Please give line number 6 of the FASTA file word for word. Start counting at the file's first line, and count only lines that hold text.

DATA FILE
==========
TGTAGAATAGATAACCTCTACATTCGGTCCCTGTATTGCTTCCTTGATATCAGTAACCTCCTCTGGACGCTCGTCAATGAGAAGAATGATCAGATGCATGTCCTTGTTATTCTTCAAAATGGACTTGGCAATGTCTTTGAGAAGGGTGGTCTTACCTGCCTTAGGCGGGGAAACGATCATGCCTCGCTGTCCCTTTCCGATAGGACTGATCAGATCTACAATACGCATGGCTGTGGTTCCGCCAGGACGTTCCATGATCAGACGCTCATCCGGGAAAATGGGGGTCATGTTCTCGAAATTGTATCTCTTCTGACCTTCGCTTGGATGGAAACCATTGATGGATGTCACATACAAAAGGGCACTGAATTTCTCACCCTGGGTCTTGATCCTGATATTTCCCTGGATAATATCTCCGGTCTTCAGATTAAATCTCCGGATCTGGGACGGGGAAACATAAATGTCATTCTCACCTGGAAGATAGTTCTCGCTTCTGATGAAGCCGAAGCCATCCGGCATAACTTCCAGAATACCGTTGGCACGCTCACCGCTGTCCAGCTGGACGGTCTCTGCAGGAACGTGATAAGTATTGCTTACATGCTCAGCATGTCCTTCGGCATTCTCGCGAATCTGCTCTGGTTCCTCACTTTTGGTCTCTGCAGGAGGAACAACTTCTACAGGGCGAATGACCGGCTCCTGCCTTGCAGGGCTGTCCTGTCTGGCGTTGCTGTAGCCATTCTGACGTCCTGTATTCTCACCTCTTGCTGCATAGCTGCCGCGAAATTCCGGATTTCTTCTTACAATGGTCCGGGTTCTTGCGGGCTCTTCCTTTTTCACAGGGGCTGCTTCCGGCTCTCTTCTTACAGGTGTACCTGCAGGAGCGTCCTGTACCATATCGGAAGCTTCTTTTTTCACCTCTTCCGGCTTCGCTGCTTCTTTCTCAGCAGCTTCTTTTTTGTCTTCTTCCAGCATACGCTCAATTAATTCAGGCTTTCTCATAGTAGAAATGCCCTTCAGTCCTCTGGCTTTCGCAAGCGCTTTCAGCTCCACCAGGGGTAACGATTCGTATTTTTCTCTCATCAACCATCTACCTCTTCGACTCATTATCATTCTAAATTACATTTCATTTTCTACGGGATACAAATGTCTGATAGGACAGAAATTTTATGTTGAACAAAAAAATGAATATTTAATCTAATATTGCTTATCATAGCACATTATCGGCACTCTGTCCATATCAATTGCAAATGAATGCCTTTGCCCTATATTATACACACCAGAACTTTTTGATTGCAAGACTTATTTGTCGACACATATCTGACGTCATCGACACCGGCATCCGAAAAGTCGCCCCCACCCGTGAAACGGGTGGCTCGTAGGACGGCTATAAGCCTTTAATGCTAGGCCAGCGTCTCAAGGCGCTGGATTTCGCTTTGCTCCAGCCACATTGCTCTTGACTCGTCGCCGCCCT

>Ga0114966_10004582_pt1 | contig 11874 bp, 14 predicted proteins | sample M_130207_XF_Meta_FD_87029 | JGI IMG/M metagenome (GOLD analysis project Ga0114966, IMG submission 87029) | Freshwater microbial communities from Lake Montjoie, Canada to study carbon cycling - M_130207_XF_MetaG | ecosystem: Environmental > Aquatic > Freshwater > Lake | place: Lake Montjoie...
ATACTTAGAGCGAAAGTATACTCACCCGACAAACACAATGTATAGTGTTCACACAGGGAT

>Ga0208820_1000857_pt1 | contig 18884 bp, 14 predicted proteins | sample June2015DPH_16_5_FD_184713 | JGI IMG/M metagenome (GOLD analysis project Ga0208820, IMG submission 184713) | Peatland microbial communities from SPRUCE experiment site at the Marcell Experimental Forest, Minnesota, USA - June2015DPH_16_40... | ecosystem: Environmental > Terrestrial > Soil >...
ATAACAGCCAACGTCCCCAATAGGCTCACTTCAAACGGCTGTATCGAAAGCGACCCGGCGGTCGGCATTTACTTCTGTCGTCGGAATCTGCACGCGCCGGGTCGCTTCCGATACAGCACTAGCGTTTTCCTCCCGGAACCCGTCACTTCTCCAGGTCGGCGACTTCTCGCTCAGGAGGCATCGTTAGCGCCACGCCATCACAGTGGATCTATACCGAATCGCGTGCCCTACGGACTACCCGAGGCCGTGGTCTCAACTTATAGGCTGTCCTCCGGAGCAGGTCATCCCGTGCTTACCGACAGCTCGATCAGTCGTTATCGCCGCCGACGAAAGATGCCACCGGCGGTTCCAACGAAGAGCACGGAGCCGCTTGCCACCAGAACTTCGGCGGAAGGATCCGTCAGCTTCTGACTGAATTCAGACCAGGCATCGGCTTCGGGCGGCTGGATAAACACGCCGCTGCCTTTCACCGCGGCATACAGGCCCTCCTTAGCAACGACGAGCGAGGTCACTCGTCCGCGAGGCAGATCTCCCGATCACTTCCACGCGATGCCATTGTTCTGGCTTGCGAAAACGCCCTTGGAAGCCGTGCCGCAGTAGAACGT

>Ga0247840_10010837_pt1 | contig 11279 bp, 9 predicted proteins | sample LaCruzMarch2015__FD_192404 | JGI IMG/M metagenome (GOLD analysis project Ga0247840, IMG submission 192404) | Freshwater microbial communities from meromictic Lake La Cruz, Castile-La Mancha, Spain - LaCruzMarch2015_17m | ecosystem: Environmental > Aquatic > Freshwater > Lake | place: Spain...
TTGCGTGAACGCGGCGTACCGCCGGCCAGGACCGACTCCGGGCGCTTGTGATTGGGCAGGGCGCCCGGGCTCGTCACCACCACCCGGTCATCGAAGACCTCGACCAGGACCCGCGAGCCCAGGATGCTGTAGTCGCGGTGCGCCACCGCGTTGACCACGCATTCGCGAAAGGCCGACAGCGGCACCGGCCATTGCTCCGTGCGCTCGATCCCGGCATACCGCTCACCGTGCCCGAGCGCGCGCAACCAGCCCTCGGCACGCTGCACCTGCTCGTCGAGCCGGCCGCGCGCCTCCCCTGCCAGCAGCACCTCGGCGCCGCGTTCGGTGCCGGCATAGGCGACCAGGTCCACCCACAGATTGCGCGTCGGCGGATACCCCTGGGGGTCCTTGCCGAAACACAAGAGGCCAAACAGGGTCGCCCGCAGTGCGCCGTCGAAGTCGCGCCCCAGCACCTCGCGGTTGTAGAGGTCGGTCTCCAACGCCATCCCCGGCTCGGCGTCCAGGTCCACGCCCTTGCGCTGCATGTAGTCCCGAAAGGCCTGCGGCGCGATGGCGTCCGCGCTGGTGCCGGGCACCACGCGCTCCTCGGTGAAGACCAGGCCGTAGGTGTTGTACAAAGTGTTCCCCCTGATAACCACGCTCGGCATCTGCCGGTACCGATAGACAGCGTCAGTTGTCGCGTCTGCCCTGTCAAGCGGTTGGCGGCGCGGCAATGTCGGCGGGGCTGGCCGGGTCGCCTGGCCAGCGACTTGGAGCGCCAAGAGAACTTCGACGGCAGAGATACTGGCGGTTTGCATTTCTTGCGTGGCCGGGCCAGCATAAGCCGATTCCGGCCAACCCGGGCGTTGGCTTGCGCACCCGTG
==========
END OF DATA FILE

>Ga0247840_10010837_pt1 | contig 11279 bp, 9 predicted proteins | sample LaCruzMarch2015__FD_192404 | JGI IMG/M metagenome (GOLD analysis project Ga0247840, IMG submission 192404) | Freshwater microbial communities from meromictic Lake La Cruz, Castile-La Mancha, Spain - LaCruzMarch2015_17m | ecosystem: Environmental > Aquatic > Freshwater > Lake | place: Spain...